The Backstabbers Guild Guide To Marketing

There are two parties involved in marketing – the seller and the buyer. Only one of them needs to be polite, kind, and honest at any one time. It is always nice when they both are, but sometimes you have to settle for less. Technically it is also possible to have both sides act in a mean, dishonest, and greedy fashion, but only if you are conducting negotiations between large nations.

If you are going to be selling something – goods, services, or indentured labourers – you need to be cheerful, open-faced, and welcoming. You need not have decent merchandise, adequate service, or valuable laborers but the smile and the glad hand are essential. A snappy uniform or suit of clothes also helps.

Research your customers – not only do you want to know the things that they desire, you also want to know what they wish to avoid. If you can find out uncomfortable facts about them, all the better…the garment of merchandising has many strands interwoven and some of them can be made into nooses.

Make sure your offer is plausible as well as attractive. No good offering unicorns if you cannot deliver them. If they are mail-order unicorns, however, you may be able to get two weeks to clear the cheque and flee the country. As with all comedy acts, fraud requires an acute sense of timing.

Consider whether you are going to have to offer a warranty. This is required by state and federal laws for any sorts of goods you sell, and can run up to a year from the date of purchase. Illegal goods and services, however, are generally free of any of this nonsense and once you have the money you can toodle off. Consider whether you fancy being all that moral all that much…

And finally, remember that the most successful salespeople never take ” no ¬†” for an answer. You can recognise them in the emergency ward at the hospital as the interns and nurses try to remove the other answers that they have taken from their bodies. Turn away if you are squeamish.


The Untouchable List – Part One – Opening The Jar

Glory be! I’m getting smarter in my old age!

I’ve finally realised that there are some things that are untouchable – and for darned good reason. I’ve compiled a list of them for myself and will be adding to it as time goes on. Currently the divisions include discussion topics and people, but I will be expanding it to include places, things, and experiences.

It’s a totally subjective list – I would advocate that other people also make lists, but they are free to put whatever they want on theirs – and I think it might do them a world of good to do so…as it has done for me. But it must be deliberate.

You see, until you actually think long about this sort of idea, you are unlikely to benefit from it. You’ll have aversions that come up quickly and then go away just as fast. You’ll have momentary hates without keeping them long enough to make pets of them – and nowhere near long enough to benefit from them. You need to consider the business soberly.

” Soberly ” can also include thinking outside of a stiff drink of rye whiskey. If you are one of the people whom it takes favourably, it may strip just enough of your inhibitions to allow you to see what you really do feel and think. Just make sure that when you do cocktail meditation that you do it alone, and that you write your conclusions in secret. You may need to revise them and you do not need everyone to see what your original thoughts were.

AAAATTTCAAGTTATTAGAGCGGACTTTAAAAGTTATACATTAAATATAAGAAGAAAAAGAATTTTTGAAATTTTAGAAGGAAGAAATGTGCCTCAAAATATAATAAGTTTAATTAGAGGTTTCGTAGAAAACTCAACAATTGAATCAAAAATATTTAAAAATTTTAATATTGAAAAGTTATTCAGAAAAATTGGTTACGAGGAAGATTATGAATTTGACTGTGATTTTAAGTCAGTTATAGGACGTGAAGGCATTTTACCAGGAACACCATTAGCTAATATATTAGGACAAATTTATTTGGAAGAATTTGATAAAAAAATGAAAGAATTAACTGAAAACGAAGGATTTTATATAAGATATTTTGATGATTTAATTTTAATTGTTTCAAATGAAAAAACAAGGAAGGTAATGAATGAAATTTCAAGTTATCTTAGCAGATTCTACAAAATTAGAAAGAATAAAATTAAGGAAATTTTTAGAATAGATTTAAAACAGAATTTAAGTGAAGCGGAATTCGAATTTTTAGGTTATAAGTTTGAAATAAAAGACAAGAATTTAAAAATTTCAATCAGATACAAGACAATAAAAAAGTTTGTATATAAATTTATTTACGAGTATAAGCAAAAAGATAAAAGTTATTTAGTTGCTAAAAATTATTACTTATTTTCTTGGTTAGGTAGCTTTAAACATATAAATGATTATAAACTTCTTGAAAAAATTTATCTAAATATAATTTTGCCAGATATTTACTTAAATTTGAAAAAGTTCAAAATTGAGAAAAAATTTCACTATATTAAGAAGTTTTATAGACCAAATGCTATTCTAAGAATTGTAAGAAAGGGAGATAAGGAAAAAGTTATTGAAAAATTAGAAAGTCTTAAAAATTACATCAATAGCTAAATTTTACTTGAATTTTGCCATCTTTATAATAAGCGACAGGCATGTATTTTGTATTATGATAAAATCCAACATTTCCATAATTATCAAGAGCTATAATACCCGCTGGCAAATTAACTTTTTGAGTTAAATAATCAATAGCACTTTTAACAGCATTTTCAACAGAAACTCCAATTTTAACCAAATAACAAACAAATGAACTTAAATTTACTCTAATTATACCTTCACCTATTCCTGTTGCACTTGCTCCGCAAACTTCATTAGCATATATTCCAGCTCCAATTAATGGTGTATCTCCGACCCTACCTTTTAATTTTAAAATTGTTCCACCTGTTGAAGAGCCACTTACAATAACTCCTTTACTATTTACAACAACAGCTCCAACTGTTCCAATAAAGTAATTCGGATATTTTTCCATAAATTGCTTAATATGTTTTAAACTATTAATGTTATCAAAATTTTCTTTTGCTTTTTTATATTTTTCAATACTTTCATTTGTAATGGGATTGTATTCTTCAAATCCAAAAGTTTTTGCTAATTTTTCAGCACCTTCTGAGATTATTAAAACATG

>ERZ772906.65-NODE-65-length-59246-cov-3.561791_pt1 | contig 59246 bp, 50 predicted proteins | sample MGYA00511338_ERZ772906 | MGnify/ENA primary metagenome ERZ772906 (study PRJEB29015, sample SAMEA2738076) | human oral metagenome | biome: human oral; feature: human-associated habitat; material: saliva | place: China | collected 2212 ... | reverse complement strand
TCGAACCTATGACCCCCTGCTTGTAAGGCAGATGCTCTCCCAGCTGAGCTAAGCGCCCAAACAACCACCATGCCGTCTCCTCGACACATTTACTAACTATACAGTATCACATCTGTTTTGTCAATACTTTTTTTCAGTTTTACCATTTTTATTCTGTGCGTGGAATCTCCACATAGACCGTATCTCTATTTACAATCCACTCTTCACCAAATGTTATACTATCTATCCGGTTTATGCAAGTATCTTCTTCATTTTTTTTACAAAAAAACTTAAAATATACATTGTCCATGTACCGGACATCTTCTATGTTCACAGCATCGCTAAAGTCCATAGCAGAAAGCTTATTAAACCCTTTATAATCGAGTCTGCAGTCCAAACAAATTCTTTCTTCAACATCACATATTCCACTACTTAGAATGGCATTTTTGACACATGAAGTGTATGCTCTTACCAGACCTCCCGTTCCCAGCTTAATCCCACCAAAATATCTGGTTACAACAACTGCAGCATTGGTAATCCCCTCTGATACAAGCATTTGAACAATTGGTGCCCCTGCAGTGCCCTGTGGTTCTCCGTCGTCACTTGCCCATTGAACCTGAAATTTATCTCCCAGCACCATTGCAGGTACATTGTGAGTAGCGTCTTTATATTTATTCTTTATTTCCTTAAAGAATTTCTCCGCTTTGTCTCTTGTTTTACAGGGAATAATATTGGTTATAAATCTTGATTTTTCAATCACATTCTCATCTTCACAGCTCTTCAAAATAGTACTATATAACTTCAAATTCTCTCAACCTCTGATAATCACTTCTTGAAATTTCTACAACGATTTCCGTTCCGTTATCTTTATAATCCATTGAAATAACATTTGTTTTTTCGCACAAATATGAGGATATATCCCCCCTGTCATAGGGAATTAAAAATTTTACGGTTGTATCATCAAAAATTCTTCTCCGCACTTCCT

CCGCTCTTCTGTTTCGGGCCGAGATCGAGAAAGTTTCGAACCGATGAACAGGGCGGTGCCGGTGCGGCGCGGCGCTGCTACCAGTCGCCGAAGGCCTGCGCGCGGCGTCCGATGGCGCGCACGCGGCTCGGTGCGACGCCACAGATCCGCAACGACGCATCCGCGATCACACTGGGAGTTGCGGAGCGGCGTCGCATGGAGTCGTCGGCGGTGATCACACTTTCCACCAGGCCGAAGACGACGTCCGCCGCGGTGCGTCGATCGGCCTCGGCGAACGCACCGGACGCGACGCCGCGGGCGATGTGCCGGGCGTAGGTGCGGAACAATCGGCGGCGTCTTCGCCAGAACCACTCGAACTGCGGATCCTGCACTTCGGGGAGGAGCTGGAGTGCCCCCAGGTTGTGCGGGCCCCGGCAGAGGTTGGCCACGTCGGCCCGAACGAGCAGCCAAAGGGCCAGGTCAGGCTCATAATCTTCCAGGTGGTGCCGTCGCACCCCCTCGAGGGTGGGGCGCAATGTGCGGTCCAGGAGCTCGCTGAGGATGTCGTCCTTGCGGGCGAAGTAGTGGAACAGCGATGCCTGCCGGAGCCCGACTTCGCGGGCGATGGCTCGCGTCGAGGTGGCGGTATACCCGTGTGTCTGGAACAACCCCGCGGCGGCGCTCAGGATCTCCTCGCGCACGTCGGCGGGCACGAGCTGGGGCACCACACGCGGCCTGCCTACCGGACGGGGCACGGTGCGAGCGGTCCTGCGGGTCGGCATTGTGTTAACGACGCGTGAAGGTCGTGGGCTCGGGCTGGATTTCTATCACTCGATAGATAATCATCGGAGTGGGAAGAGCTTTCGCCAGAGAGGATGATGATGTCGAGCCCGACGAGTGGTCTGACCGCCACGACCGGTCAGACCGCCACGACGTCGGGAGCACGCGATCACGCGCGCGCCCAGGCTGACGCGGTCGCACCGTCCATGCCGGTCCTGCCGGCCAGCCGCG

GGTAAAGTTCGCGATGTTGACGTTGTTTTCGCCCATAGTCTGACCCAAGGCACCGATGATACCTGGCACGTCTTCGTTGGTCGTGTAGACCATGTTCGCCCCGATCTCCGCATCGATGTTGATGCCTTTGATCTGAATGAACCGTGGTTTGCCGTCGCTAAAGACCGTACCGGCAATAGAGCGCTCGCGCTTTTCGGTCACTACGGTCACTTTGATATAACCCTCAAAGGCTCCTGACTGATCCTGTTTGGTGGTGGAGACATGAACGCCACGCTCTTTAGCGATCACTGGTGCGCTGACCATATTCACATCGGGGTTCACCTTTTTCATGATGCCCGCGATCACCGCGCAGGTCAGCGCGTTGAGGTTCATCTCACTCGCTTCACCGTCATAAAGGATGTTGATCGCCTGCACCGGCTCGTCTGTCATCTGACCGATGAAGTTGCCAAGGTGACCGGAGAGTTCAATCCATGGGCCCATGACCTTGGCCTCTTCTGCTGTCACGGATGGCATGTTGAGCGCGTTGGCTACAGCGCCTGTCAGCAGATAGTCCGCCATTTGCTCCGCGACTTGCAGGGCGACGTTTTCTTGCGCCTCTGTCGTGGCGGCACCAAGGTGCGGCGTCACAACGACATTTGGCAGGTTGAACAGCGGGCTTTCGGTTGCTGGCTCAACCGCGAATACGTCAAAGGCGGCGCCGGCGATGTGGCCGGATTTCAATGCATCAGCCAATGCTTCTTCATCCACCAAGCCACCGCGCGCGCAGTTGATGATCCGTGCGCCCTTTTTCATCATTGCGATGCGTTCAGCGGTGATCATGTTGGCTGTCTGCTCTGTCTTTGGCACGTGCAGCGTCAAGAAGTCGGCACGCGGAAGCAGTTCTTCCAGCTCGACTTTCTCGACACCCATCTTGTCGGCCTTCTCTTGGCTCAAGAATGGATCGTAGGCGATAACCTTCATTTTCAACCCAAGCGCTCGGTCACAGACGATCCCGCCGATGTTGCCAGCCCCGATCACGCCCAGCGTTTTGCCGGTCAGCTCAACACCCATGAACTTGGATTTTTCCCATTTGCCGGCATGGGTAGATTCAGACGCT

The list should be drawn in such a way that it can be altered easily as new aversions make themselves known or as old ones are discovered to be harmless. I’ve removed a person from the list after realising that there was no need for them to be there. It was not that they did not deserve to be on it to start with, but they have since ceased to be objectionable. No point in bearing a grudge if it has no substance.

In the next part, we examine what the list does for and to you…


The Performance Review


A chat with a friend recently took in the subject of annual performance reviews in the workplace. From what I could gather they can sometimes reveal a great deal more about the employer than the employee…

In my last job this sort of review was informal and scattered – I cannot remember more than two of them and they were certainly not on consecutive years. I think they were only held when the mood struck the management or when it was forced upon them by external pressures.

In any case I did not find the procedure nor the findings all that onerous. I don’t put this down to any merit on my part – I think the directors of the company were just embarrassed to be doing it at all and were afraid I would burst into tears if they said anything wrong.

I was frightened that I would burst into laughter…or worse…song. I had written a parody of Ron Moody’s song from “Oliver!” about ” You’ve got to pick a pocket or two.” and once started, I could not have stopped myself short of being tossed into the street. Fortunately I did not let it out, but it was a close-run thing there a couple of times.

The review possibly did some good – pointed out where efficiencies could be sought and economies effected. That they never eventuated is not the fault of the review process – life and business intervened. They were still a valuable bit of imagination.

At least I was not sent away, as my friend was, with the feeling that criticism had been leveled at me for doing too much for the customer and causing them to come back to the shop.¬†Heads are still being scratched over that one…